This is volume 20 ofThe Chronicles of Canada series. This volume describes the explorers who braved the Canadian Arctic in search of the Northwest Passage, focusing on Samuel Hearne, Sir Alexander Mackenzie, and Sir John Franklin.

By: Talbot Hughes (1869-1942)

Dress Design: An Account of Costume for Artists and Dressmakers by Talbot Hughes Dress Design: An Account of Costume for Artists and Dressmakers

Explanations of Western European trends in men and women's fashion from prehistoric times to the Victorian Era.

By: Théodule Ribot (1839-1916)

Essay on the Creative Imagination by Théodule Ribot Essay on the Creative Imagination

“It is quite generally recognized that psychology has remained in the semi-mythological, semi-scholastic period longer than most attempts at scientific formulization. For a long time it has been the “spook science” per se, and the imagination, now analyzed by M. Ribot in such a masterly manner, has been one of the most persistent, apparently real, though very indefinite, of psychological spooks. Whereas people have been accustomed to speak of the imagination as an entity sui generis, as a...

By: Thomas Stevens (1854-1935)

Around the World on a Bicycle, Vol. 1 by Thomas Stevens Around the World on a Bicycle, Vol. 1

Thomas Stevens was the first person to circle the globe by bicycle, a large-wheeled Ordinary. His journey started in April 1884 in San Francisco from where he cycled to Boston to take a steamer to England. Crossing England, France, Central Europe and Asia Minor before he was turned back at the borders of Afghanistan. He returned part of the way to take a ship to Karachi, from where he crossed India. Another steam ship brought him from Calcutta to Hong Kong, and from Shanghai he set over to Japan, finally ending his journey after actually cycling 13...

By: Thomas Tapper (1864-1958)

Book cover Music Talks With Children

"A book of this kind, though addressed to children, must necessarily reach them through an older person. The purpose is to suggest a few of the many aspects which music may have even to the mind of a child. If these chapters, or whatever may be logically suggested by them, be actually used as the basis of simple Talks with children, music may become to them more than drill and study. They should know it as an art, full of beauty and of dignity; full of pure thought and abounding in joy. Music with these characteristics is the true music of the heart...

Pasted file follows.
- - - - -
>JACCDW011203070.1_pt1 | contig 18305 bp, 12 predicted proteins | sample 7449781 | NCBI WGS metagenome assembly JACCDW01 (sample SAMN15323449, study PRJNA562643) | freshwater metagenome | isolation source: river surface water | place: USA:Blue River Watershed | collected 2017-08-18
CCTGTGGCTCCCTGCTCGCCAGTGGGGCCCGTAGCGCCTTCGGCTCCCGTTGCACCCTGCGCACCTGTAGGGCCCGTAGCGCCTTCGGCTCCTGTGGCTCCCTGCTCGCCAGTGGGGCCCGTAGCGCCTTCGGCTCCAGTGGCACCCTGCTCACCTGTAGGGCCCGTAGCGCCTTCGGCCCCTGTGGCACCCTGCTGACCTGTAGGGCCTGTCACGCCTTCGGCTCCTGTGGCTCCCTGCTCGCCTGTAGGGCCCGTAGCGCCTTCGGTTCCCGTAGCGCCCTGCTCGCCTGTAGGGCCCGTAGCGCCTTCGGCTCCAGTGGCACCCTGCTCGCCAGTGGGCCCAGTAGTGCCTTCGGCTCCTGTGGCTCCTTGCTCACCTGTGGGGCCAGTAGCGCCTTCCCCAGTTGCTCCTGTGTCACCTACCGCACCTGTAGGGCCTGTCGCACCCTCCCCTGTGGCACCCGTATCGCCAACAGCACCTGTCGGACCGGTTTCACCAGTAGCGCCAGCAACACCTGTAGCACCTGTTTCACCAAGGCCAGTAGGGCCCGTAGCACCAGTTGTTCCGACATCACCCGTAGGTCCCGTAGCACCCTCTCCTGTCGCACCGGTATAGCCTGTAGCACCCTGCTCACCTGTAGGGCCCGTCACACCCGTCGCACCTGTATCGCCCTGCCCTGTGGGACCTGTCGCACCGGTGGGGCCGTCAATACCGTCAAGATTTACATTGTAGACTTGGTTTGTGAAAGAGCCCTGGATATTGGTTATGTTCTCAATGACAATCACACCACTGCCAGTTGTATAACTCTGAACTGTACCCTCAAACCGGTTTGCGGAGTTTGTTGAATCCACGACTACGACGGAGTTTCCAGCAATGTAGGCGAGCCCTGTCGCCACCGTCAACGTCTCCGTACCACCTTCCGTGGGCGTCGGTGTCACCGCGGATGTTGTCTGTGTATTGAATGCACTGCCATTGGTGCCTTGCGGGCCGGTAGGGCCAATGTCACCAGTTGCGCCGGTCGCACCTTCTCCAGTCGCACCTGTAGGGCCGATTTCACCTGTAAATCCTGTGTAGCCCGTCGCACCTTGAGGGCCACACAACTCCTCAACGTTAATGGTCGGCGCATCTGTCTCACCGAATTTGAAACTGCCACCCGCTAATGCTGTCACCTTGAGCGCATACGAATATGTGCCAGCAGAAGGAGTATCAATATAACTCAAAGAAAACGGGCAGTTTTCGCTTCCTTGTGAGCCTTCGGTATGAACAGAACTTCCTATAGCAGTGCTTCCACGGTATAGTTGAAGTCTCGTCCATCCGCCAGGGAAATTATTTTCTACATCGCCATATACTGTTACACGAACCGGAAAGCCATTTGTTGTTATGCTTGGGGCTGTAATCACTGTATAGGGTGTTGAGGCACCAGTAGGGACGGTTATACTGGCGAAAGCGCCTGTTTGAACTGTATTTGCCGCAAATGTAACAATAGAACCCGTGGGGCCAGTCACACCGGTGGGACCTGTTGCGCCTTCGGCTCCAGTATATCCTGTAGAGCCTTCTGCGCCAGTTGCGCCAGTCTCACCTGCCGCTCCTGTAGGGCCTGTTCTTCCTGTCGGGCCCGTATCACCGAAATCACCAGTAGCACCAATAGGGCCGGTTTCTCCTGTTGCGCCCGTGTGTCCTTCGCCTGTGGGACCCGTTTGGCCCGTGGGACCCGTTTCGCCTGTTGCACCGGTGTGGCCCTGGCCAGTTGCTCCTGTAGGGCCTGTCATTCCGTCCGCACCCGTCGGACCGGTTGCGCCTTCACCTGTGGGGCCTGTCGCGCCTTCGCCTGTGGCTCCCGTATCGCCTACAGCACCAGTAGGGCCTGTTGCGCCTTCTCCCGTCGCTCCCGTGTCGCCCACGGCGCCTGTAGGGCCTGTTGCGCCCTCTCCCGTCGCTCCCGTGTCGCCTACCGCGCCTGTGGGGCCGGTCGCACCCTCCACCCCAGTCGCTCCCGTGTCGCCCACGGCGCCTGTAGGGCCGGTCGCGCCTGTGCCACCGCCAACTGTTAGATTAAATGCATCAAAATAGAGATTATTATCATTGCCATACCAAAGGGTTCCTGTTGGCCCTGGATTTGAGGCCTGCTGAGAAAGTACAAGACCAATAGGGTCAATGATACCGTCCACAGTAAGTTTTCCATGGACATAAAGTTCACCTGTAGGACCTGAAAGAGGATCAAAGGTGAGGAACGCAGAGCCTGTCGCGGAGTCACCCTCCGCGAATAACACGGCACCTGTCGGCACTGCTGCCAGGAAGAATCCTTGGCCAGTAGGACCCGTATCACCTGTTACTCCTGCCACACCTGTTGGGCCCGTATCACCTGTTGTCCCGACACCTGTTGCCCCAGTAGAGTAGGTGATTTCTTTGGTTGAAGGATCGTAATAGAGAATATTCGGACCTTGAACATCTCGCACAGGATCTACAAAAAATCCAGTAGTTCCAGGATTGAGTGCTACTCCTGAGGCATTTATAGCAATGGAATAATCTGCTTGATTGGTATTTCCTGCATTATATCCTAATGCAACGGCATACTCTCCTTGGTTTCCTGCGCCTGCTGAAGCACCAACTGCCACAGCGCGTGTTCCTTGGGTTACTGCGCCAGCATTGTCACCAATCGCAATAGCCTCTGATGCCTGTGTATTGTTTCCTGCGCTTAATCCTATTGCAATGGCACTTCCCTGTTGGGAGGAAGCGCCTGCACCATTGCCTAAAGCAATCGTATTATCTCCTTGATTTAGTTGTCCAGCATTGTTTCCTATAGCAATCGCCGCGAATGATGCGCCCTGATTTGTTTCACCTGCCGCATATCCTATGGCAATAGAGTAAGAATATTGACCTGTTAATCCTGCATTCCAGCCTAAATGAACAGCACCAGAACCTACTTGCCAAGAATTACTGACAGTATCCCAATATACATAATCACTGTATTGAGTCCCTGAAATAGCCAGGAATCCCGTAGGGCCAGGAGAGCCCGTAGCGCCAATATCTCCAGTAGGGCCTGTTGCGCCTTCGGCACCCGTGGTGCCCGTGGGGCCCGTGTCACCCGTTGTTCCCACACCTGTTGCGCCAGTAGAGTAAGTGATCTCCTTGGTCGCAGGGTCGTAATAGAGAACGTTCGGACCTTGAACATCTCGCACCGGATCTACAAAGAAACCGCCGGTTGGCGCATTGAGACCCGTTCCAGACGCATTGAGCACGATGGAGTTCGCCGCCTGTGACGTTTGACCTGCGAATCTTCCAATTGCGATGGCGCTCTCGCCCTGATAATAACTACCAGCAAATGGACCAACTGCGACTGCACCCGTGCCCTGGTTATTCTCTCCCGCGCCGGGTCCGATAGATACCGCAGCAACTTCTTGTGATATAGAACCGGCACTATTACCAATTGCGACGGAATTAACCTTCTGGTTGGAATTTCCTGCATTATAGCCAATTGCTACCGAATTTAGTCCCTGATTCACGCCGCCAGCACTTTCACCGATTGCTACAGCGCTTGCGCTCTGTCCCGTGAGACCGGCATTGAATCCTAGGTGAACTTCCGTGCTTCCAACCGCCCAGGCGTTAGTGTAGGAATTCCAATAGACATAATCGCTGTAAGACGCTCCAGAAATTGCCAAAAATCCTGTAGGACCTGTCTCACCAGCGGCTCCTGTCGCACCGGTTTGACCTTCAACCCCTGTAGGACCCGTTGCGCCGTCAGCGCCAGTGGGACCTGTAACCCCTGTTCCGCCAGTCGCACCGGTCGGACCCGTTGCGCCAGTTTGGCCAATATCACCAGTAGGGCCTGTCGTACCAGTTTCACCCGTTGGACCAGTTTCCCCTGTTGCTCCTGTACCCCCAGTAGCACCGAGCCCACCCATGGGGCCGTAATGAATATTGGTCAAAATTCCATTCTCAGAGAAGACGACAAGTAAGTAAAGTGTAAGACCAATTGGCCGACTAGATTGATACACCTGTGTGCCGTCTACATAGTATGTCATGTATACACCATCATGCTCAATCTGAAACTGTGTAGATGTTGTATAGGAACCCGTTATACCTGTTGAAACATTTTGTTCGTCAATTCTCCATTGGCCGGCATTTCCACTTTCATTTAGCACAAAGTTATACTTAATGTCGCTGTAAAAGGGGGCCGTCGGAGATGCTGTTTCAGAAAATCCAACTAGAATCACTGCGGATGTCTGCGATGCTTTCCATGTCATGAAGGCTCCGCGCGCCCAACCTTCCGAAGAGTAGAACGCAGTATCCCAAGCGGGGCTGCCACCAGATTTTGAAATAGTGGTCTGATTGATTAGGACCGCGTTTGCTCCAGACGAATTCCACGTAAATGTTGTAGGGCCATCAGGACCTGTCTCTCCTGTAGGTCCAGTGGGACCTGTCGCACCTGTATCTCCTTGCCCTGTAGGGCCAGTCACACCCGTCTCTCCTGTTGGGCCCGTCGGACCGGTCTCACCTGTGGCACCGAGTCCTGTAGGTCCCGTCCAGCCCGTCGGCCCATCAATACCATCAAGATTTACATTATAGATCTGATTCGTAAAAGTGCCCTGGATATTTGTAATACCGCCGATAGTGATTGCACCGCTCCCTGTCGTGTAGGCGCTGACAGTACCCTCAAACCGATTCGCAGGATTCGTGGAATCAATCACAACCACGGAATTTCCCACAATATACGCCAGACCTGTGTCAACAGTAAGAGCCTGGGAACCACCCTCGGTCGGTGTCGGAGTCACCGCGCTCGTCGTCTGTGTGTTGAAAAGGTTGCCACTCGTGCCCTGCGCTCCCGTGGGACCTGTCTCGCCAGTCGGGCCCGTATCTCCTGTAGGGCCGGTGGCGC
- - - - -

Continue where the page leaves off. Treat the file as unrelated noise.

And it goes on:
By: U. Waldo Cutler

Stories of King Arthur and His Knights by U. Waldo Cutler Stories of King Arthur and His Knights

Stories of King Arthur and His Knights. Retold from Malory’s “Morte dArthur”.

By: Unknown

Magna Carta by Unknown Magna Carta

The original document is in Latin so this can only be a fairly rough approximation of the actual content. The text used is the first version in the Gutenberg collection. – Magna Carta is the most significant early influence on the long historical process that has led to the rule of constitutional law today. Magna Carta was originally created because of disagreements between the Pope, King John and his English barons over the rights of the King. Magna Carta required the king to renounce certain rights and respect certain legal procedures and to accept that the will of the king could be bound by law.

By: Vachel Lindsay (1879-1931)

The Art of the Moving Picture by Vachel Lindsay The Art of the Moving Picture

"This 1922 book by poet and sometime cultural critic Vachel Lindsay might have been the first to treat the then-new medium of moving pictures as an art form, one that was potentially as rich, complex, mysterious as far older ones, and whose physical and aesthetic properties were only starting to be understood. The highlight of the book might be “The Motion Picture of Fairy Splendor,” which examines the relationship between film storytelling, magic, myths, legends and bedtime stories. It’s discombobulating, in a good way, to read Lindsay’s attempts to grapple with what, precisely, cinema is...

By: Various

Legend Land by Various Legend Land

Legend Land is a collection of some of the OLD TALES told in those Western Parts of Britain served by the GREAT WESTERN RAILWAY, now retold by LYONESSE

By: Victor Appleton (1873-1962)

Tom Swift and the Visitor From Planet X by Victor Appleton Tom Swift and the Visitor From Planet X

If you haven't come across the 200-book series about Tom Swift Jr, this book would be an interesting one to start with. The series is aimed at the young adult readership, probably male, and the young adolescent hero, Tom Swift Jr is the son of Tom Swift Sr. The books portray the perennially 18-year-old Tom, a tall and angular youngster, possessed of a very high intelligence and presence of mind. Regular characters include his parents, younger sister Sandy, best buddy Bud Barclay, his regular date Phyllis Newton, and the comic roly-poly Chow Winkler...

By: Walter Pater

Book cover Appreciations, with an Essay on Style